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ECN publication
The implications of tradable green certificates for the deployment of renewable electricity: mid-term report
Published by: Publication date:
ECN Policy Studies 1-10-1999
ECN report number: Document type:
ECN-C--99-072 ECN publication
Number of pages: Full text:
87 Download PDF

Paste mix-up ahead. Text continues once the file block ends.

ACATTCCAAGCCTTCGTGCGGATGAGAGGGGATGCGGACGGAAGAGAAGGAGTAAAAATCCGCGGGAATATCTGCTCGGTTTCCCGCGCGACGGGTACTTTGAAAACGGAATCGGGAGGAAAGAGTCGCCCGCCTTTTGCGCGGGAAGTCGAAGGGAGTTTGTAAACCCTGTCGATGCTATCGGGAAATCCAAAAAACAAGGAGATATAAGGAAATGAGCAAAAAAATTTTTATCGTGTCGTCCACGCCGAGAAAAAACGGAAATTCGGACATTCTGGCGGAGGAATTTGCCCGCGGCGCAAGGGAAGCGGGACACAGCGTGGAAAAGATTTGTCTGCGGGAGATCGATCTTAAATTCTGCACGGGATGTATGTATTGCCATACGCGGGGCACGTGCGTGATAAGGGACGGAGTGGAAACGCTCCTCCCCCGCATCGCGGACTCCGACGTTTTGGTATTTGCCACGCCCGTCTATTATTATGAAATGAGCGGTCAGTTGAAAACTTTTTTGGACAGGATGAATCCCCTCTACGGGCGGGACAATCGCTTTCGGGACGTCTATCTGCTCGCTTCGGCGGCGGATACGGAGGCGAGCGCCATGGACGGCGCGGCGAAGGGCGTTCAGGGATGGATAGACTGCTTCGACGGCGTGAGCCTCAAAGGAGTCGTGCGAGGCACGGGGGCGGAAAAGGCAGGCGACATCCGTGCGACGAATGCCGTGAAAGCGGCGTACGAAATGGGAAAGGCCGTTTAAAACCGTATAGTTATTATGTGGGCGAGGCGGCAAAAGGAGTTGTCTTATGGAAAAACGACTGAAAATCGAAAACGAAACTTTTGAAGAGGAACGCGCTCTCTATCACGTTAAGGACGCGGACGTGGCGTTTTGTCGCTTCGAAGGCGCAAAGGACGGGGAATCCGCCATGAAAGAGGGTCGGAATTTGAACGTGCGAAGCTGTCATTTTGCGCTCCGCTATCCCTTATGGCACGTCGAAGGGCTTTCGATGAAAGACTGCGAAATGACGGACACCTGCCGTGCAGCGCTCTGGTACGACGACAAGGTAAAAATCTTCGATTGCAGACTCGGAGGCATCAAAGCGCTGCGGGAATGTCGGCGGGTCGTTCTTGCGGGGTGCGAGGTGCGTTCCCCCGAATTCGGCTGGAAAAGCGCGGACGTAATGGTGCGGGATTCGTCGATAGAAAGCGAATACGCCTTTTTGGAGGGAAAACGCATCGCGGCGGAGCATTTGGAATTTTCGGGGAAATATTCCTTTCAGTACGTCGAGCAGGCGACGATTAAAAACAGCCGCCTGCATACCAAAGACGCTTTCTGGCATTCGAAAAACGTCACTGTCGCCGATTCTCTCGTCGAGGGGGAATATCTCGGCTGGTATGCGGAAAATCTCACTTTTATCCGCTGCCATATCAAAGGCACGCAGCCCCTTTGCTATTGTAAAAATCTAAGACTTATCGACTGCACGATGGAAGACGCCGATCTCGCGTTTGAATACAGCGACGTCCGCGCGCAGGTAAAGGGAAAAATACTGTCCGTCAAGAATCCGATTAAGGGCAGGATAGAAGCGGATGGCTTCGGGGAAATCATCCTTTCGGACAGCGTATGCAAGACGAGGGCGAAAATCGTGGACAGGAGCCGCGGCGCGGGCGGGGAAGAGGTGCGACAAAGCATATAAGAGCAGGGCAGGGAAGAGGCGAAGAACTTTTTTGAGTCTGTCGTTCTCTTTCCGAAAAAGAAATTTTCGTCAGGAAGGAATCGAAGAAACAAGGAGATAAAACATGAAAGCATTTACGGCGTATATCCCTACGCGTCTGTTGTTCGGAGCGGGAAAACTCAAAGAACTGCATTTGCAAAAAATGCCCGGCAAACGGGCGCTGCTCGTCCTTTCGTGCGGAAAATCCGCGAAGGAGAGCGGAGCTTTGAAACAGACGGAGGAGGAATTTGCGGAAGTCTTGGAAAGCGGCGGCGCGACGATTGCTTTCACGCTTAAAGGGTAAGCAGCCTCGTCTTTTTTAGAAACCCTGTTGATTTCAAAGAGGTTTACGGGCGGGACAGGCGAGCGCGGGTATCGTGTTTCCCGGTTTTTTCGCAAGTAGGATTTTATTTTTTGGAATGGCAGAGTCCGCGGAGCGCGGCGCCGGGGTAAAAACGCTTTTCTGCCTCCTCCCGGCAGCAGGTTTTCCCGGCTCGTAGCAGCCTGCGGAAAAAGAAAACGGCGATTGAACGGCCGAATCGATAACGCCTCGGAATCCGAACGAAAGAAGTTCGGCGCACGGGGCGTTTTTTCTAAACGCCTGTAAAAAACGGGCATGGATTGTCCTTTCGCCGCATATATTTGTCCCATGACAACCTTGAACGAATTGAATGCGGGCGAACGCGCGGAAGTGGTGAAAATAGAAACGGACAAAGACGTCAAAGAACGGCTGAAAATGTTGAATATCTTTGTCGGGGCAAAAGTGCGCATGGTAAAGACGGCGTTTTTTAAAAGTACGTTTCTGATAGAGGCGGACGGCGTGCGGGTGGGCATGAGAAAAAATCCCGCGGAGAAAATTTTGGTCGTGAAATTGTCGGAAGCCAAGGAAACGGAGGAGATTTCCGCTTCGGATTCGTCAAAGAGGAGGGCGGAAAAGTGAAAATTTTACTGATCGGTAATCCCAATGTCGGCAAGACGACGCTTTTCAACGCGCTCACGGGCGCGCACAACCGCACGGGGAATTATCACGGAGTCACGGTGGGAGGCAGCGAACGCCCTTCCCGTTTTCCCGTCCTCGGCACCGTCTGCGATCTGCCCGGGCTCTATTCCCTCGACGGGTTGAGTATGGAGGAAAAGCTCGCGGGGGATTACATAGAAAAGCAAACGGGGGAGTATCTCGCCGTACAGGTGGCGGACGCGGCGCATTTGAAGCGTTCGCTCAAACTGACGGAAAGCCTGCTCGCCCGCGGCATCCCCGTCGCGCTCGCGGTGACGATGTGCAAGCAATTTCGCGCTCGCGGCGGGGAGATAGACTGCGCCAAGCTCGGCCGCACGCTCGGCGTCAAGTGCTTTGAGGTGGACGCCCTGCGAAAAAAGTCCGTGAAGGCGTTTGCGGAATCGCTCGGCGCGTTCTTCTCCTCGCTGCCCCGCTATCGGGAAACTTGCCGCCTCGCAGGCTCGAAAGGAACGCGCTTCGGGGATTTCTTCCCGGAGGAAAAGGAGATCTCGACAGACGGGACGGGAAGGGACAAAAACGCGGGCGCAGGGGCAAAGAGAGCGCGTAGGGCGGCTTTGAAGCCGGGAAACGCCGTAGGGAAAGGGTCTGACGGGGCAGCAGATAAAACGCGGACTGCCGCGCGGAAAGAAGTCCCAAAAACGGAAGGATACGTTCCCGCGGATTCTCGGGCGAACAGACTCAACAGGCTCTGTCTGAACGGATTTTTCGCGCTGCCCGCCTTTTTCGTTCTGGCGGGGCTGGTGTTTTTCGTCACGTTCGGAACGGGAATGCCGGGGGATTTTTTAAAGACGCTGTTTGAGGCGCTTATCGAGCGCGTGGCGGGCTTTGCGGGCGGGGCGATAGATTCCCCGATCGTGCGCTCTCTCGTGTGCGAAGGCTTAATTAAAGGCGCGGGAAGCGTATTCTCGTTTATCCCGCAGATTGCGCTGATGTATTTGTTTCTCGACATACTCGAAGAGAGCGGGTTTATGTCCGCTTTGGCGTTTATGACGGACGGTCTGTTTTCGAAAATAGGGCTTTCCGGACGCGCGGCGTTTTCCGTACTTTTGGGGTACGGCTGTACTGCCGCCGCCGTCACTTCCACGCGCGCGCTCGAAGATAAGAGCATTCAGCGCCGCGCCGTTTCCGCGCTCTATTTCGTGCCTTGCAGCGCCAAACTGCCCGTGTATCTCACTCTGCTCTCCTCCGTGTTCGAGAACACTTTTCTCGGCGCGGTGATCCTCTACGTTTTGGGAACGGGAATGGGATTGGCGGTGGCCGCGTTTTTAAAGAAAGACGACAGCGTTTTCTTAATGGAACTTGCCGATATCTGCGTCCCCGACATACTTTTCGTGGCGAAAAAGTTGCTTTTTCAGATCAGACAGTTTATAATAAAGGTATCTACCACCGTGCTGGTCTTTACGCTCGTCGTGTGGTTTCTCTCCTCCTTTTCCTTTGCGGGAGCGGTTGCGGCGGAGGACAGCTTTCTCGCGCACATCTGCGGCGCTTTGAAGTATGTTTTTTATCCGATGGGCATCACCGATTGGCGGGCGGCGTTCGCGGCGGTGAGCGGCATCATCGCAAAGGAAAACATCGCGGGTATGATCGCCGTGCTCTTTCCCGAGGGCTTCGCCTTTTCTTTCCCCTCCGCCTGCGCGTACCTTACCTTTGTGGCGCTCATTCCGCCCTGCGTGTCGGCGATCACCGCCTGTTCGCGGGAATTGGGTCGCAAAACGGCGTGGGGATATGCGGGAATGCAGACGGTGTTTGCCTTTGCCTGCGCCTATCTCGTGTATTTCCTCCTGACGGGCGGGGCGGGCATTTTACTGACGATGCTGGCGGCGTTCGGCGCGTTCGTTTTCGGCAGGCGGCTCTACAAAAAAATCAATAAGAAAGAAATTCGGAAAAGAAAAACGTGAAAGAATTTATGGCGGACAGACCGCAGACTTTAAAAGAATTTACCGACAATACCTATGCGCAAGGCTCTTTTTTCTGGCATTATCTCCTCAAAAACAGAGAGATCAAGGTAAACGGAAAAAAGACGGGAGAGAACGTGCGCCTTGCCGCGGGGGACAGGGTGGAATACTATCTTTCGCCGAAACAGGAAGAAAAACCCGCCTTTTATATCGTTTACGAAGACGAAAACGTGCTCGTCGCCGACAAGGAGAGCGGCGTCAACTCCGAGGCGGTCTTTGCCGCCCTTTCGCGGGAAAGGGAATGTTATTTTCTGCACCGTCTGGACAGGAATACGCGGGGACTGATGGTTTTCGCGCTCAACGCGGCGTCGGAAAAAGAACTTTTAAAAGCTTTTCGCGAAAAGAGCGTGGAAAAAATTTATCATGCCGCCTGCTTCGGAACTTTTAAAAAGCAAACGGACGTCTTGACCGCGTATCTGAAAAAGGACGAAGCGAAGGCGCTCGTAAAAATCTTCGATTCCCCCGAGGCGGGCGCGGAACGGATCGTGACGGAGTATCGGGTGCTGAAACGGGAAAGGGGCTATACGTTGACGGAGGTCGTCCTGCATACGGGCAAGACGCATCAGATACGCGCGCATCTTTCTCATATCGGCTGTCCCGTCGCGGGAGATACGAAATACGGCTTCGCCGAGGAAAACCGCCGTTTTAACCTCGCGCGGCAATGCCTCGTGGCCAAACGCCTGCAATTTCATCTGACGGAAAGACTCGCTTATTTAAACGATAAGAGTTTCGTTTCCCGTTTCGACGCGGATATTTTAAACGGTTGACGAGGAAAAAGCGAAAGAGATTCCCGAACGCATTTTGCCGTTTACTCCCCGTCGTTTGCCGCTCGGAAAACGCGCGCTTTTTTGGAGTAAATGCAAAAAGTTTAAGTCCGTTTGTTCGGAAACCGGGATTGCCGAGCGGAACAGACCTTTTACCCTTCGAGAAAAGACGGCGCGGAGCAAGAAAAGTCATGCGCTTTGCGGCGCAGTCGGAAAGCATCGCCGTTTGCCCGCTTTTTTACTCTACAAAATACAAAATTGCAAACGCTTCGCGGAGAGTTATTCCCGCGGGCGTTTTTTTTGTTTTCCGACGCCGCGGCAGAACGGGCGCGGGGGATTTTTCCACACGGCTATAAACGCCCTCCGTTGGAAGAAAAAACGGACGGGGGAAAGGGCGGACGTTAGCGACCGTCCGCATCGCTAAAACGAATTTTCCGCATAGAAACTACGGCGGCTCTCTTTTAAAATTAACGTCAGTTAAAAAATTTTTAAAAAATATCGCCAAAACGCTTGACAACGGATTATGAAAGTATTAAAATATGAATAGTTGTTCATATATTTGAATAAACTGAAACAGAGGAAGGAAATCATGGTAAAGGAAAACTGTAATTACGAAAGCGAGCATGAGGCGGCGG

The issue of green certificates has received much attention in the recentyear. In a system of green certificates, producers of renewable electricity receive a certificate for each pre-defined unit of electricity produced. Such a certificate represents the 'greenness', or in more general terms the 'societal value' of the production of electricity from renewable sources. By issuing green certificates, two different markets are created for producers of renewable electricity: the market of physical electricity, on which they have to compete like any other electricity producer, and the market of green certificates. Demand for green certificates can originate from several sources. There might be a voluntary demand of consumers (e.g. by green pricing). Demand can also be imposed by the government on consumers or other actors in the electricity supply chain (generators, distributors, suppliers) via an obligation to generate, transmit, deliver or buy a certain amount of green certificates. The government itself can also act as a buyer of green certificates, e.g. by securing a minimum price or by a tendering procedure. In practice, demand might come from a combination of these sources. Most current discussions and analyses on this issue take demand from an obligation as a starting point. This is also the case in this report. Proponents of a green certificate system regard it as an important incentive scheme for renewables in a liberalised market. Since many questions on the appropriate design of a green certificate system and the impacts on the deployment of renewable electricity sources are, as yet, unanswered, the European Union (EU) decided to support a project to investigate these issues. In this report the results of the first six months of this project 'The Implication of Tradable Green Certificates on the Deployment of Renewable Electricity are summarised. Aspects of tradable green certificate systems that have been investigated are included. The similarities and differences of green certificate systems that currently exist or are discussed within the several Member States; the effects of interaction with other incentive schemes for renewables; and the effects of interaction with possible climate change policies. Some preliminary conclusions can be drawn. The issue of green certificates is receiving increasing attention in several Member States (the Netherlands, Denmark, Belgium, Germany, Italy, Finland and the UK) from the side of the Government as well as the industry. Practical issues that are relevant for national systems are widely discussed and tackled in these countries. International trading is prepared by a group of utility companies from several EU Member States. Interaction with other incentive schemes is possible, but green certificate systems should be carefully designed to avoid unintended consequences, on the national level as well as on the international level. Interaction with climate change policy is an important issue. If the external value of the generation of renewable electricity is reduced to its value to avoid climate change, the tradability of green certificates is justified, and it can be expected that green certificate systems will be transformed and incorporated into a system of tradable climate change emission quota. However, this will not do justice to the remaining extemal values of renewable electricity. Part of these remaining values (e.g. emission of acid, job creation, diversification etc.) are related relatively more to the location of production than the benefit of avoiding climate change emissions. A question is whether making these values tradable all over Europe is justified. 21 refs.

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